But there’s concern in the business community about the new Congress, which may be less open to providing training, intelligence and weaponry to the UAE. “In Congress, there has been increased opposition to both arms sales to Saudi Arabia and U.S. support to the Saudi-led coalition in Yemen,” the U.S.-U.A.E. Business Council stated in its February 2019 report. “Although this opposition has centered on Saudi Arabia, it has spilled over to the UAE as well.”
The House of Representatives this month passed a war powers resolution that would withdraw U.S. support for the Gulf-led coalition in Yemen. A similar measure passed the Senate in the last Congress when Republicans held both chambers, and, if passed again, would be a major victory for lawmakers looking to make changes in U.S. foreign policy.
At IDEX, U.S. and UAE officials tried to direct the conversation back to what they see as a common threat that binds the United States and the UAE: Iran. Speaking at a dinner during the arms exhibition, UAE’s Minister of State for Defense Affairs, Mohammed bin Ahmad Al Bowardi, highlighted the “destabilizing [force] of Iran in the region.”
Speaking at the U.S.-U.A.E. Business Council dinner on Sunday, Jennifer Zakriski, the principle director of the Office of the Secretary of Defense’s Middle East Policy Division, made clear where the Pentagon believes the biggest threat comes from. “Threats from Iran and terrorism,” she said, are “key.”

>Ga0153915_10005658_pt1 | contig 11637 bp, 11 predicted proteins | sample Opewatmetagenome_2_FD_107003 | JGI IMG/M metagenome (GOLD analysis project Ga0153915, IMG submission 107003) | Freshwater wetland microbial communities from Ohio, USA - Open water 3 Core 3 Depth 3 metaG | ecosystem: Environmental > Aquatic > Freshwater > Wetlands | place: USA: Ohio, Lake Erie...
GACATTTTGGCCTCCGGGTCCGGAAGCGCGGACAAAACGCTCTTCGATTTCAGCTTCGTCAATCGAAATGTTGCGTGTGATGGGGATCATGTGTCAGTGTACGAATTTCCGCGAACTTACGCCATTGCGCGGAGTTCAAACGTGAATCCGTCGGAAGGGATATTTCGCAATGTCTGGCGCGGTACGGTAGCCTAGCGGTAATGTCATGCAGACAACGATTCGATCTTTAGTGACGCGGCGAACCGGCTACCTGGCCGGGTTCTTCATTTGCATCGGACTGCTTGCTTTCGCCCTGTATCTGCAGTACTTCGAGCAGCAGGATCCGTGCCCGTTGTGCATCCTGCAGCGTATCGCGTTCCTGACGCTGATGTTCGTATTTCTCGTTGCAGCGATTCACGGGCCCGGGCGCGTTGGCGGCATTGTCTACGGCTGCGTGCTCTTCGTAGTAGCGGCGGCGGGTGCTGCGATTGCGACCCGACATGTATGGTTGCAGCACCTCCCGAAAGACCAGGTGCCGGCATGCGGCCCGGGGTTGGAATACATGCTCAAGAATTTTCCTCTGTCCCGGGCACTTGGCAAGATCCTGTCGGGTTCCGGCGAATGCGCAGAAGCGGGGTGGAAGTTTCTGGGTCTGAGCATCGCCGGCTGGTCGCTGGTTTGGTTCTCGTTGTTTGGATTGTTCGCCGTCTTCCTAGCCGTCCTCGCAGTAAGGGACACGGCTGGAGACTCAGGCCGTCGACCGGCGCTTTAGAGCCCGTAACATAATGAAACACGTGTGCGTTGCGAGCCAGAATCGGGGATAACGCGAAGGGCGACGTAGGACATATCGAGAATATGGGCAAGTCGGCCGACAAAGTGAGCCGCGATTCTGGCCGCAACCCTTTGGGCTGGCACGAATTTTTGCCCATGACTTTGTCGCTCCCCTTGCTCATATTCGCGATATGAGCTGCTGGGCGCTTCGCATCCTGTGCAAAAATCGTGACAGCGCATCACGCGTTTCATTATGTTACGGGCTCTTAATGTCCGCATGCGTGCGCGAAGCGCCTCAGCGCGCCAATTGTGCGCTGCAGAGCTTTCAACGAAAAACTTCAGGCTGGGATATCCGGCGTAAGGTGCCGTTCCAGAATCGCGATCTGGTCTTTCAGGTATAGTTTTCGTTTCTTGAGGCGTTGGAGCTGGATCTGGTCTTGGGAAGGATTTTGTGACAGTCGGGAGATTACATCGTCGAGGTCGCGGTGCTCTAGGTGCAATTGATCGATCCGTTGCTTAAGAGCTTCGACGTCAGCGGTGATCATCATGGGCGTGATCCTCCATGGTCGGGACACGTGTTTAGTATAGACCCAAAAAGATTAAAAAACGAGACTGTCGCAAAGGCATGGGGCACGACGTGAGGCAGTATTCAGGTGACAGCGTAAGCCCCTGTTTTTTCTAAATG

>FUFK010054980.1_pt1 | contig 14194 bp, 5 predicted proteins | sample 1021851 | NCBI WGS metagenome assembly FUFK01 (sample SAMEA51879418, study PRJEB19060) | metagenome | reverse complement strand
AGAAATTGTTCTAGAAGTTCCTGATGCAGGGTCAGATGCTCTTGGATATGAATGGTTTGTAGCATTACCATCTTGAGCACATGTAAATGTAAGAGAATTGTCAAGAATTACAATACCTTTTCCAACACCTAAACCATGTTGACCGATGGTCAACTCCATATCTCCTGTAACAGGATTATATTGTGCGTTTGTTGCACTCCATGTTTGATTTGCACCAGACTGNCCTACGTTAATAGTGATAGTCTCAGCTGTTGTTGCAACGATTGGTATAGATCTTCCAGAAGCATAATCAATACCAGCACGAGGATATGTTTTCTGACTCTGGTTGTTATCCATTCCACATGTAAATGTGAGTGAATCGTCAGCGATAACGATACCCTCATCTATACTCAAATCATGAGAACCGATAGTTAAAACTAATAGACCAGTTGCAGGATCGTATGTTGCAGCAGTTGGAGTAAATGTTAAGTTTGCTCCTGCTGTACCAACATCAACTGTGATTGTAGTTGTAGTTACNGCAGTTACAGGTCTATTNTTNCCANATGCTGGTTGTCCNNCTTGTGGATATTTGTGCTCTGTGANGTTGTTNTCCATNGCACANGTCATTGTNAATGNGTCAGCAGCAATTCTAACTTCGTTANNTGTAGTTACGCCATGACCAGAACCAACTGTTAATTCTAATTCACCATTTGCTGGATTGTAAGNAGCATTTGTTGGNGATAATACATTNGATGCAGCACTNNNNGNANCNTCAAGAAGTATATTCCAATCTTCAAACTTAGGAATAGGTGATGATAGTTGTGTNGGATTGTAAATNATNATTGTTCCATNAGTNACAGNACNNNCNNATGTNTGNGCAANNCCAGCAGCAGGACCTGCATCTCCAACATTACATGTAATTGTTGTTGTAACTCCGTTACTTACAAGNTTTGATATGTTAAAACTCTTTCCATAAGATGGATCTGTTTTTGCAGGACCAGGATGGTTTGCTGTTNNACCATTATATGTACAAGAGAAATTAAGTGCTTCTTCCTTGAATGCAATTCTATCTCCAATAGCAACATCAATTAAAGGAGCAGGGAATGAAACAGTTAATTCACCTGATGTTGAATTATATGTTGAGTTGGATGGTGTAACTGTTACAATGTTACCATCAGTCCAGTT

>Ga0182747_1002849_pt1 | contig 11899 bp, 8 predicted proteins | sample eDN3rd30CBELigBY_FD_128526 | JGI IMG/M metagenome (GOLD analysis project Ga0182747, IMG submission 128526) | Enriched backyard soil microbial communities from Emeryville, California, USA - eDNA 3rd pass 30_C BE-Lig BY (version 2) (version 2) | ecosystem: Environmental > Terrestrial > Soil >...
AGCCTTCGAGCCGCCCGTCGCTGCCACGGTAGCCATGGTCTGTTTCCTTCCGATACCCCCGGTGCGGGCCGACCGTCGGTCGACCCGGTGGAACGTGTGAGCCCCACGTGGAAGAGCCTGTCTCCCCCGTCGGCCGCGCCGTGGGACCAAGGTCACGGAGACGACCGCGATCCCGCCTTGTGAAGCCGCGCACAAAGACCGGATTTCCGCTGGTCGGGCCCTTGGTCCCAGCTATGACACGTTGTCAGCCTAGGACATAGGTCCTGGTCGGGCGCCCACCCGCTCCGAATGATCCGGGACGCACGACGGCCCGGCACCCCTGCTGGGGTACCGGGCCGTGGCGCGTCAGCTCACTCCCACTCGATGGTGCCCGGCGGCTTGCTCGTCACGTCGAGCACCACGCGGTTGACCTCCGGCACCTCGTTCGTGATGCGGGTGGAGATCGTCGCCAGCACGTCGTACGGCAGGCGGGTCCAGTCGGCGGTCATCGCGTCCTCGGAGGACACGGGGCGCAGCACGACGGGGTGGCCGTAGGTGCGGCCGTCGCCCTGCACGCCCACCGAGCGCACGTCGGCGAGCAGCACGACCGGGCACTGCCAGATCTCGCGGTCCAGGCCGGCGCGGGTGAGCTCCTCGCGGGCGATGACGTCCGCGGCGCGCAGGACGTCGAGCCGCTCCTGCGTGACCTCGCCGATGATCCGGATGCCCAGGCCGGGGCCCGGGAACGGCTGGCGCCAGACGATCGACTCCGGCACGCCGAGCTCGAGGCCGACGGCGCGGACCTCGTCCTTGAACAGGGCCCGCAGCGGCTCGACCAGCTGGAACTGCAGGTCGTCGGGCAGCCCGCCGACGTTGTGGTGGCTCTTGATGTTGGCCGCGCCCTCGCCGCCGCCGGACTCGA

Keane, the retired general, said that the congressional rebuke of the war in Yemen was a response to frustration with the ongoing conflict. “I would’ve taken a different approach,” he told Yahoo News. “I would like to see the U.S. lead a humanitarian effort with the international community. … What I don’t agree with is walking away.”
Proponents of the U.S.-UAE relationship say that if the United States does walk away, it creates opportunities for competitors, both in arms sales and political influence.
China and Russia “covet the relationships here in the Middle East,” Keane said. “Choices will have to be made by the countries here.”